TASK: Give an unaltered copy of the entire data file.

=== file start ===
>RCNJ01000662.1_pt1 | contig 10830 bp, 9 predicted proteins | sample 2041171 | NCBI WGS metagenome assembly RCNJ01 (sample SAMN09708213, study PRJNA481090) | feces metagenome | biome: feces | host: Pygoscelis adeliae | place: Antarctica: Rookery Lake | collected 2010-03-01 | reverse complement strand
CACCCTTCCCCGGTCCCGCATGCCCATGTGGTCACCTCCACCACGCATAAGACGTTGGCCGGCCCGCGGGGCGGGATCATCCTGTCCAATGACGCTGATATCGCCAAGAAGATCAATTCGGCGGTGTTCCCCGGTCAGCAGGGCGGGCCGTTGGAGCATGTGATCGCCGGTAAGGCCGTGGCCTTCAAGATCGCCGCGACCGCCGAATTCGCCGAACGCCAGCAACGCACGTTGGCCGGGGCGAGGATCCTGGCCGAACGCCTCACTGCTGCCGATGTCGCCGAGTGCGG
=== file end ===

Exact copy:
>RCNJ01000662.1_pt1 | contig 10830 bp, 9 predicted proteins | sample 2041171 | NCBI WGS metagenome assembly RCNJ01 (sample SAMN09708213, study PRJNA481090) | feces metagenome | biome: feces | host: Pygoscelis adeliae | place: Antarctica: Rookery Lake | collected 2010-03-01 | reverse complement strand
CACCCTTCCCCGGTCCCGCATGCCCATGTGGTCACCTCCACCACGCATAAGACGTTGGCCGGCCCGCGGGGCGGGATCATCCTGTCCAATGACGCTGATATCGCCAAGAAGATCAATTCGGCGGTGTTCCCCGGTCAGCAGGGCGGGCCGTTGGAGCATGTGATCGCCGGTAAGGCCGTGGCCTTCAAGATCGCCGCGACCGCCGAATTCGCCGAACGCCAGCAACGCACGTTGGCCGGGGCGAGGATCCTGGCCGAACGCCTCACTGCTGCCGATGTCGCCGAGTGCGG